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grex , grĕgis, m. (
I.fem., Lucil. ap. Charis. p. 72 P.; Lucr. 2, 662; Inscr. ap. Maff. Mus. Veron. 127, 4) [Sanscr. root jar-, come together; Gr. ἀγείρω, ἀγορά], a flock, herd, drove, swarm (cf.: armentum, jumentum, pecus).
I. Lit., of animals: “pecudes dispulsae sui generis sequuntur greges,Cic. Att. 7, 7, 7; cf.: “greges armentorum reliquique pecoris,id. Phil. 3, 12, 31: “nobilissimarum equarum,Cic. Verr. 2, 2, 7, § 20: “asinorum,Varr. R. R. 2, 6, 2: “lanigeri,Verg. G. 3, 287: “vir gregis ipse caper,id. E. 7, 7; cf.: “dux gregis,” i. e. a bull, Ov. A. A. 1, 326: “elephantorum,Plin. 5, 1, 1, § 5: “porcorum,Juv. 2, 80: “pavonum,Varr. R. R. 3, 6, 2: “anserum,id. ib. 3, 10, 1: “anatum,id. ib. 3, 11, 1: “avium,Hor. Ep. 1, 3, 19.—Opp. to armenta, of small cattle: “non ego sum pastor, non hic armenta gregesve,Ov. M. 1, 513; 4, 635; Tib. 1, 5, 28.—Prov.: “grex totus in agris Unius scabie cadit,Juv. 2, 79. —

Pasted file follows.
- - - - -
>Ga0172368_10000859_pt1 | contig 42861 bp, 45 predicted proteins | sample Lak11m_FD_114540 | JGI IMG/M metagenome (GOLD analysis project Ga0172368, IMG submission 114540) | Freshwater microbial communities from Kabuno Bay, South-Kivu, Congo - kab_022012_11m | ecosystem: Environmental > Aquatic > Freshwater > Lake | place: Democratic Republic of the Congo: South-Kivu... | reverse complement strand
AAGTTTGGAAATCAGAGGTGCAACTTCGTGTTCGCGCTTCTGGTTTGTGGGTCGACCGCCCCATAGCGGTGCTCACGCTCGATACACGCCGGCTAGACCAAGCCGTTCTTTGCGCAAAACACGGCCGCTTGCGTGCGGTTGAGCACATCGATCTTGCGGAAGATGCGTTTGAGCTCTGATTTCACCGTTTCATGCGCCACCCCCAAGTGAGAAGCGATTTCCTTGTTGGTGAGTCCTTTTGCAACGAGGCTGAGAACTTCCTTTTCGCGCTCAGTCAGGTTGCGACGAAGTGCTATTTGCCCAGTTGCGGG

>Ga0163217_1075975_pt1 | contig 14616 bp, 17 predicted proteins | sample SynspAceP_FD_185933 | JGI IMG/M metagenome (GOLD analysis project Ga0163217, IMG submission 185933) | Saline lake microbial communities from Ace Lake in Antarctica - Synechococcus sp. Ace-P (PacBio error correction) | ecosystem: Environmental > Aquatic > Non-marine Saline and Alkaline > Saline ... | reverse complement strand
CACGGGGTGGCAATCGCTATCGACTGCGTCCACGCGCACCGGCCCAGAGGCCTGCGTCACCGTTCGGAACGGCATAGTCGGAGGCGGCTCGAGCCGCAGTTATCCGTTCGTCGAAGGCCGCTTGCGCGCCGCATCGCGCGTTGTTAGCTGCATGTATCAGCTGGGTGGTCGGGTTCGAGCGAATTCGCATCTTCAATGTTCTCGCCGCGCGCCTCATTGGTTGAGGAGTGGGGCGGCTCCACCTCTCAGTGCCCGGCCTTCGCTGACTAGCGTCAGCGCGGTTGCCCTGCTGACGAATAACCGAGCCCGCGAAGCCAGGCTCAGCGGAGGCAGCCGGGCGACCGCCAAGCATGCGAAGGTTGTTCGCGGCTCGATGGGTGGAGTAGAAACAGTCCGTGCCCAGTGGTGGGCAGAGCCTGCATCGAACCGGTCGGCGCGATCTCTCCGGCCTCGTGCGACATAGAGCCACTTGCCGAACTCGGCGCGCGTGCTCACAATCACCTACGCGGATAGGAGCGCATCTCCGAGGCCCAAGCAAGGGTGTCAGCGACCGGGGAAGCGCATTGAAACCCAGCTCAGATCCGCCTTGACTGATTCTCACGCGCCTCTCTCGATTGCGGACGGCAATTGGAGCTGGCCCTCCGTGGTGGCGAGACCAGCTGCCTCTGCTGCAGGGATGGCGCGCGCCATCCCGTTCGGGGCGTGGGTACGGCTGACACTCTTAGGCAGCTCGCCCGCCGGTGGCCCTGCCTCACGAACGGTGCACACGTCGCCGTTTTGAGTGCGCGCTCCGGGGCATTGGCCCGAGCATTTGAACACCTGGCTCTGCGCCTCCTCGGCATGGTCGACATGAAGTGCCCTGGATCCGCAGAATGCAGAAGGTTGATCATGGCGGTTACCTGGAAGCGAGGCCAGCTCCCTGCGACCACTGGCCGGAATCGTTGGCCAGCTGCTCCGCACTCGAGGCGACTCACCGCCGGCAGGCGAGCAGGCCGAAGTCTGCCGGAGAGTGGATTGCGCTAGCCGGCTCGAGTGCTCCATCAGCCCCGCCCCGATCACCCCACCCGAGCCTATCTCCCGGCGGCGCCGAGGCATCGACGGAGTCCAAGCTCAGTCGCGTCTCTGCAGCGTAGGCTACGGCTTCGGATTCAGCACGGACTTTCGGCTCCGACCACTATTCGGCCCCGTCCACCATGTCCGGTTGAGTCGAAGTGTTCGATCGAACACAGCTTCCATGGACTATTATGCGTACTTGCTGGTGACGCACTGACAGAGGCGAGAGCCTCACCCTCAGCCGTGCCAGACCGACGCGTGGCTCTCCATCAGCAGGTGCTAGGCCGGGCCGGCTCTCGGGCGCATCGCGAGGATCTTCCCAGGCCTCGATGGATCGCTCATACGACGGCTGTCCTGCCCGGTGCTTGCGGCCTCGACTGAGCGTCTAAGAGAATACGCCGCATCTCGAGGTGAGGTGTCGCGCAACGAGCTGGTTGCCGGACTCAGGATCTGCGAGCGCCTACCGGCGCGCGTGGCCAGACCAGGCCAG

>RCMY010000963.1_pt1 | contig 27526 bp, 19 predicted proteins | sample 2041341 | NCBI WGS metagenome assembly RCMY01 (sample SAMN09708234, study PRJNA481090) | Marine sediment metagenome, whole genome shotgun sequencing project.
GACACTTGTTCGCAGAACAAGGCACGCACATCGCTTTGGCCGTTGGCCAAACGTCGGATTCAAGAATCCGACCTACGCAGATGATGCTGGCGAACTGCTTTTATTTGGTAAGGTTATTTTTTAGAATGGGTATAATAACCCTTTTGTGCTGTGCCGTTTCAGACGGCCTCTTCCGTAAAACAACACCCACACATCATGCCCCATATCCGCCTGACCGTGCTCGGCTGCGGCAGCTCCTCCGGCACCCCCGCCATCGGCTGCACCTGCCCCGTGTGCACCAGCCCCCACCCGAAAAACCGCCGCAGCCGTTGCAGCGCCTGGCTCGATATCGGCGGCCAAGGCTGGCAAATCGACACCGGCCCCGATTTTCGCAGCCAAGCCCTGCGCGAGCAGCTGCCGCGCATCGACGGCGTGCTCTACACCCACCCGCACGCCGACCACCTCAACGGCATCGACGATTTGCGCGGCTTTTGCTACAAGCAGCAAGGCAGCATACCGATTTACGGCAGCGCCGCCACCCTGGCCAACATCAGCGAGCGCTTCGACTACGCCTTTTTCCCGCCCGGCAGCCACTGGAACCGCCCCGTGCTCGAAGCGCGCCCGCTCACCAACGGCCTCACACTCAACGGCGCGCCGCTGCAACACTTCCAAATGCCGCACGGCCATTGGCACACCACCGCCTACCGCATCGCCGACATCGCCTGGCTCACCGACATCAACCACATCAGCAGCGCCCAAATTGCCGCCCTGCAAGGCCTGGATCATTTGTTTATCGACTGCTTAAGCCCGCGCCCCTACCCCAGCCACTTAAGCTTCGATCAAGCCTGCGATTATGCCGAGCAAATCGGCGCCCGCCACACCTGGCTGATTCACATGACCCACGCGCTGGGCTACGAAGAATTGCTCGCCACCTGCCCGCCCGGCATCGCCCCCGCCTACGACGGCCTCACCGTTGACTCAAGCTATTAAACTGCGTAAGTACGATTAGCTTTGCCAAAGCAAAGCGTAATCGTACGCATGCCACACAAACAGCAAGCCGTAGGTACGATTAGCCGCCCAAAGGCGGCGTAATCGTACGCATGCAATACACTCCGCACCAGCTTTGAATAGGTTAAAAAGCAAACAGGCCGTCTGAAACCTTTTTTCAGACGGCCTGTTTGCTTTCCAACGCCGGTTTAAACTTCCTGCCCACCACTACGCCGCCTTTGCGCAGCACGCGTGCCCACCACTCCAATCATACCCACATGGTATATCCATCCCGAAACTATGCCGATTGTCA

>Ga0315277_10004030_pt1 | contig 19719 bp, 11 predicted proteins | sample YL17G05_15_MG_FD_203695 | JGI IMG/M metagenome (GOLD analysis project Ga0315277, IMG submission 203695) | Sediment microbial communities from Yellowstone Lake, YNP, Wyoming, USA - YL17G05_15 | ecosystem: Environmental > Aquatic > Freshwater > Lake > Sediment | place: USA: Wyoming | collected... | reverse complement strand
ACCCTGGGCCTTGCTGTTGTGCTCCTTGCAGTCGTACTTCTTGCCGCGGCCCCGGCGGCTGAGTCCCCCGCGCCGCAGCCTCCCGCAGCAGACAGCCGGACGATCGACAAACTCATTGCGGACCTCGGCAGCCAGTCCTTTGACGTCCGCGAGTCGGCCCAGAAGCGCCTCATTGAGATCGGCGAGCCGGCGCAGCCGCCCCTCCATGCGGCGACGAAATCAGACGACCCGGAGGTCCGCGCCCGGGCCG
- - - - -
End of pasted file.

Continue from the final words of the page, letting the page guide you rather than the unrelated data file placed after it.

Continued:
II. Transf.
A. Of a number of persons, in a good or bad sense, a company, society, troop, band, crowd.
2. In partic., of players or charioteers, a company, troop, band: si voltis adplaudere hunc gregem et fabulam, Plaut. Ps. 5, 2, 33; id. Cas. prol. 22; Ter. Heaut. prol. 45; id. Phorm. prol. 32; Petr. 80; Inscr. Grut. 1024, 5; Inscr. ap. Marin. Frat. Arv. p. 257.—
B. Of things (very rare): “virgarum,a bundle of rods, Plaut. Ps. 1, 3, 99.
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